Thursday, December 01, 2022

Sample size re-estimation or sample size increase?

Recently, a press release from a biotech company caught my eye. This seems to be an example of the adaptive design with sample size re-estimation, however, it is unusual that the sample size is decreased as usually the sample size re-estimation results in an increase in sample size. 
Bellerophon Therapeutics, Inc. (Nasdaq: BLPH) (“Bellerophon” or the “Company”), a clinical-stage biotherapeutics company focused on developing treatments for cardiopulmonary diseases, announced today that the U.S. Food and Drug Administration (FDA) has accepted the Company’s proposal to reduce the study size for its ongoing registrational REBUILD Phase 3 trial of INOpulse® for the treatment of fibrotic Interstitial Lung Disease (fILD). The new study size of 140 subjects does not impact the trial’s principal objective or endpoints and maintains power of >90% (p-value < 0.01) for the primary endpoint of Moderate to Vigorous Physical Activity (MVPA) based on the effect size observed in Phase 2.

Following the evaluation of baseline MVPA characteristics, as measured by actigraphy, compliance to treatment and review of safety data of the randomized subjects in the ongoing Phase 3 REBUILD study, the trial’s independent Data Monitoring Committee (DMC) supported reducing the target study size from 300 to 140 subjects.
Sample size re-estimation is one type of adaptive design where the sample size can be adjusted during the study based on a prespecified rule. Sample size re-estimation has its special features:  

Group Sequential Design (GSD) and Sample Size Re-estimation

Clinical trials with adaptive design can be in different forms depending on what the adaptations are. Two commonly utilized adaptive designs are group sequential design (GSD) and sample size re-estimation (SSR). Implementation of both GSD and SSR is through the interim analyses conducted by the independent data monitoring committee. In GSD studies, we set a large sample size and hope to stop the trial early due to the overwhelming efficacy, futility, or safety at the interim analyses. In adaptive design with SSR, we start with a small study and possibly increase the sample size post an interim analysis. Both GSD and SSR can achieve the same benefits of reduced sample size and potentially an earlier conclusion.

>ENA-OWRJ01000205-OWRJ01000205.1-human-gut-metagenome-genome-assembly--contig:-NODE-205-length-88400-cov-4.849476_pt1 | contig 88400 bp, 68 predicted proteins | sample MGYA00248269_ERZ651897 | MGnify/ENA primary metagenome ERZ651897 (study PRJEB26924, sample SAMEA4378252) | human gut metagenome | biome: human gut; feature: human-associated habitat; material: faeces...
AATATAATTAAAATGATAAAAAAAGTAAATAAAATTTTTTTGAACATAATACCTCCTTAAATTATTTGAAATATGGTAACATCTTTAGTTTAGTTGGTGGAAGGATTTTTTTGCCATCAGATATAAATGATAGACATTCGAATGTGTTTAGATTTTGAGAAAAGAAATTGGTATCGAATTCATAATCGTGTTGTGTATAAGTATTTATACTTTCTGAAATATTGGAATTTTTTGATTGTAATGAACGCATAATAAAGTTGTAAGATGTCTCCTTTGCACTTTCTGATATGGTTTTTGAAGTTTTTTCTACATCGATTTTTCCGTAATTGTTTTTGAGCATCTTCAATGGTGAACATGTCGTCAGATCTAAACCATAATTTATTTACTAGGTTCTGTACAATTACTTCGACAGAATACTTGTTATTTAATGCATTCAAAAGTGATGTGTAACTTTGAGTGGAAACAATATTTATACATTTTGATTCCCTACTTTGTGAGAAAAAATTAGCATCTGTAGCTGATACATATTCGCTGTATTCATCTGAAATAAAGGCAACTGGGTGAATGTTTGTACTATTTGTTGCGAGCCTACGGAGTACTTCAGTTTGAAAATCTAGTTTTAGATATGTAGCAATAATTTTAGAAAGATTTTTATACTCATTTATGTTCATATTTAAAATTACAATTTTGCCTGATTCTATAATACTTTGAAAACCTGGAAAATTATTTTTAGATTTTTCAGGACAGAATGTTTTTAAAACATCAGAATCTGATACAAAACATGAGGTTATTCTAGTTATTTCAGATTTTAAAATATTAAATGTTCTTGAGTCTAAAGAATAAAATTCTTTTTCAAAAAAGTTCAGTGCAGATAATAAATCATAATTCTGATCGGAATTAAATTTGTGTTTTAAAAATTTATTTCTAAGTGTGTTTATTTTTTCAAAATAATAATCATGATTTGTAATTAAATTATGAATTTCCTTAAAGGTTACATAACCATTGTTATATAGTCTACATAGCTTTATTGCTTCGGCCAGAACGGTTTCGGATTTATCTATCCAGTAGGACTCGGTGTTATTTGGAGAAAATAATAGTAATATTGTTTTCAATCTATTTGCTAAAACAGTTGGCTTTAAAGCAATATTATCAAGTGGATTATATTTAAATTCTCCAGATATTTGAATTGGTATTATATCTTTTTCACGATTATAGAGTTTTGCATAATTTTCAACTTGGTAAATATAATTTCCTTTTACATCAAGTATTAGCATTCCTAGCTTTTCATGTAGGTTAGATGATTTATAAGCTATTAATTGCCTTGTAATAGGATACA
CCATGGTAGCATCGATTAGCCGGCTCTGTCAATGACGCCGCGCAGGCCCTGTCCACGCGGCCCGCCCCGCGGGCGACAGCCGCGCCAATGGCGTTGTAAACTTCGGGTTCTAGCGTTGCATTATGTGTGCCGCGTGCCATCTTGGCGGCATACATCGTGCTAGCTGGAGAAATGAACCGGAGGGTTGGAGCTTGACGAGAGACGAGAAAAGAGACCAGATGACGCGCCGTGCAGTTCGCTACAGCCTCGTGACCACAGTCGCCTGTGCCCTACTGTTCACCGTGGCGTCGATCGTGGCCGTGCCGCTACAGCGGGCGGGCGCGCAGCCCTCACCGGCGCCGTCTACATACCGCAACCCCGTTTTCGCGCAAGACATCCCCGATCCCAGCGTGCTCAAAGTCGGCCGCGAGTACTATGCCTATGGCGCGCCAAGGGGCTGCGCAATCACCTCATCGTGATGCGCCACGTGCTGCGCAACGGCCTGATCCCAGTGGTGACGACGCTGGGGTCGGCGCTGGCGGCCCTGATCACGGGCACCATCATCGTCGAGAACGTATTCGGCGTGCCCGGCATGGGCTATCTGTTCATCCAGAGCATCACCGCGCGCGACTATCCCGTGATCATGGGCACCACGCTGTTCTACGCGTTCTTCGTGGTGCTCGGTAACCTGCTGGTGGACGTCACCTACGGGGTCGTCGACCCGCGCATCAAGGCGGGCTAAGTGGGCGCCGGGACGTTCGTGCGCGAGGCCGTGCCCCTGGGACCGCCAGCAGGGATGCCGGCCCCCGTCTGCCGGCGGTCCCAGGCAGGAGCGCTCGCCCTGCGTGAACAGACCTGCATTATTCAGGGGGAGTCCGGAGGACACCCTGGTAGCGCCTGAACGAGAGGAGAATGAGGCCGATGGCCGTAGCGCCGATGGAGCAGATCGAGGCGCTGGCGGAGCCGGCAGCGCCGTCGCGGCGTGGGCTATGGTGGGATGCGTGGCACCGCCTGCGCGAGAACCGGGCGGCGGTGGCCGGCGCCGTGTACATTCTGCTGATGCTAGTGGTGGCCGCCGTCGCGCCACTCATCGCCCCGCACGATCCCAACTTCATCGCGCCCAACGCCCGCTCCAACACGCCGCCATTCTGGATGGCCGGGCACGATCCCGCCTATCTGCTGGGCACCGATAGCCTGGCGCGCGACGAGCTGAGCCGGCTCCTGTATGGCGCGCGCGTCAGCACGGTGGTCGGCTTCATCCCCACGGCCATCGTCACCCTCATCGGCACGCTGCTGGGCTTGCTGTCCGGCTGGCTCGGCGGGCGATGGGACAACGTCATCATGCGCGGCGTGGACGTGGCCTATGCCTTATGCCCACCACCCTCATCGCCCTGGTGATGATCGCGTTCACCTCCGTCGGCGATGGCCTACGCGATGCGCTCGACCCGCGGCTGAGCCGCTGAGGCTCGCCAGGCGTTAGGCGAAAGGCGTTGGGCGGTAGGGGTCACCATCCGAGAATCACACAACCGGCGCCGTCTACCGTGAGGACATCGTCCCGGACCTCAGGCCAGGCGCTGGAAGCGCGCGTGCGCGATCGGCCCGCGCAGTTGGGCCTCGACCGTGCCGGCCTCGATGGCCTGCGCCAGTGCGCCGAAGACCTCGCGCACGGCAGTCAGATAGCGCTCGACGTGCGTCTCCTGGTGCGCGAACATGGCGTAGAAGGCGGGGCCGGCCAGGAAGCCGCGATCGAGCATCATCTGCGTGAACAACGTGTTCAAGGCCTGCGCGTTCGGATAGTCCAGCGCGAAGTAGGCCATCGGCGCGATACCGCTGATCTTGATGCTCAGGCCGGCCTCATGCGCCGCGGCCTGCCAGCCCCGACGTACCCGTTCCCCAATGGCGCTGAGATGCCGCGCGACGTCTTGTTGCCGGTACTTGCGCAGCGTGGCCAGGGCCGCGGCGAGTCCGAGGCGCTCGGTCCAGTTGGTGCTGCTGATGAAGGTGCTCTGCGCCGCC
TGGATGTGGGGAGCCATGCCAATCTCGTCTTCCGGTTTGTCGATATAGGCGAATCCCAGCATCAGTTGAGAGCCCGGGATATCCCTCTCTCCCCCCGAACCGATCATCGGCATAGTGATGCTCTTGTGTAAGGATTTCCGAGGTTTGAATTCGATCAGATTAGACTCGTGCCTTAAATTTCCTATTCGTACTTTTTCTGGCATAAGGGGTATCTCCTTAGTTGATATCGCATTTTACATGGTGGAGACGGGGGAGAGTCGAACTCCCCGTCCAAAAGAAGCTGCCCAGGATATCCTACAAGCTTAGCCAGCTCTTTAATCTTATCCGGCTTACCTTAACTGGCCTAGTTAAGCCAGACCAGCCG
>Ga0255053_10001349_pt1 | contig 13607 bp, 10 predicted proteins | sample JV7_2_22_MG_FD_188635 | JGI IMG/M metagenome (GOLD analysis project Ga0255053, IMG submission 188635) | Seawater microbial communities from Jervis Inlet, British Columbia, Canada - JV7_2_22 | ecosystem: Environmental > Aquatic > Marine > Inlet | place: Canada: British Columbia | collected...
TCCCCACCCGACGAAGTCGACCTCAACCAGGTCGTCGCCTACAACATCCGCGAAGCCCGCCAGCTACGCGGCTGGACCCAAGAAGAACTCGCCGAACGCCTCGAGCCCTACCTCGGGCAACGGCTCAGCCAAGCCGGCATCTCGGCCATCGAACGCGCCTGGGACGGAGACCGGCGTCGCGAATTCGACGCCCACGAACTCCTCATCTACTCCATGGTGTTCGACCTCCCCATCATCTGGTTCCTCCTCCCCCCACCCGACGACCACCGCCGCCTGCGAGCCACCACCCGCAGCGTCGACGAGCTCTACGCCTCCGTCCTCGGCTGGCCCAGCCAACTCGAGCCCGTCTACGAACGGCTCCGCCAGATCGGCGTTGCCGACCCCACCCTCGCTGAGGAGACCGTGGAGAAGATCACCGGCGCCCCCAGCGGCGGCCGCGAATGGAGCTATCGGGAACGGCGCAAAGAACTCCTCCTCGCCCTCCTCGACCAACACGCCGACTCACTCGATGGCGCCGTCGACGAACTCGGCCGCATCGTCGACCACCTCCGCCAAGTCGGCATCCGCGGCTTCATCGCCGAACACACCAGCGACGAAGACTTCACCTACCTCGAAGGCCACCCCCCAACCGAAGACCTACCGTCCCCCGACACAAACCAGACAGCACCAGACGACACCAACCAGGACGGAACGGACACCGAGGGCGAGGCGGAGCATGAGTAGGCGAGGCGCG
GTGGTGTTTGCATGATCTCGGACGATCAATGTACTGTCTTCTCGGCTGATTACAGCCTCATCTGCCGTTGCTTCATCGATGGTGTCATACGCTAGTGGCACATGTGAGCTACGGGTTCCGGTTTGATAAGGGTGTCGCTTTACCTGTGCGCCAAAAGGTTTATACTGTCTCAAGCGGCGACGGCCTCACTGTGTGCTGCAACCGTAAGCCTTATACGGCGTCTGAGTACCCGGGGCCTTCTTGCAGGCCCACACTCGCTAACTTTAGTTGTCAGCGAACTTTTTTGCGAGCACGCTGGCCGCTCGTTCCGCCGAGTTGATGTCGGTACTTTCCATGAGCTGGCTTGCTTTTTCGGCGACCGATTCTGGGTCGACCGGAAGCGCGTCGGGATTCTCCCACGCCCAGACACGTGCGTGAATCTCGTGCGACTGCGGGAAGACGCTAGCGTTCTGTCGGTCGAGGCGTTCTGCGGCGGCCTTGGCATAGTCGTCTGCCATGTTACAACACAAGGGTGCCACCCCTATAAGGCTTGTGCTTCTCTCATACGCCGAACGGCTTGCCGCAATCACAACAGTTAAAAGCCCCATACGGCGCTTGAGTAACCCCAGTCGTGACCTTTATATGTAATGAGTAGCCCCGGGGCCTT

Blinded Sample Size Re-estimation and Unblinded Sample Size Re-estimation

In FDA guidance "Adaptive Designs for Clinical Trials of Drugs and Biologics", sample size re-estimation was described in section B "adaptations to the sample size". Blinded sample size re-estimation is based on interim estimates of nuisance parameters such as the standard deviation for continuous outcome measure and overall event rate for discreet outcome measure. The unblinded sample size re-estimation is a type of adaptive design where adaptation is to prospectively plan modifications to the sample size based on comparative interim results. Blinded sample size re-estimation may be conducted by the sponsor statistician while unblinded sample size re-estimation must be through an independent data monitoring committee.  

Sample Size Re-estimation and Sample Size Increase

In clinical trials with prospectively planned sample size re-estimation, the sample size is usually increased. It is very rare that the sample size is decreased after the interim analysis. For adaptive clinical trials with adaptation on sample size (i.e., sample size re-estimation), the initial sample size estimation can be based on more aggressive assumptions that result in a smaller sample size. In the middle of the study, interim analyses are performed and the decision can be made (by independent DMC and through a prespecified rule) whether or not the sample size should be increased. 

In FDA's guidance discussing the Adaptations to Sample Sizes, while the terms 'sample size re-estimation' and 'sample size adaptation' are used, the sample size increase is really implied.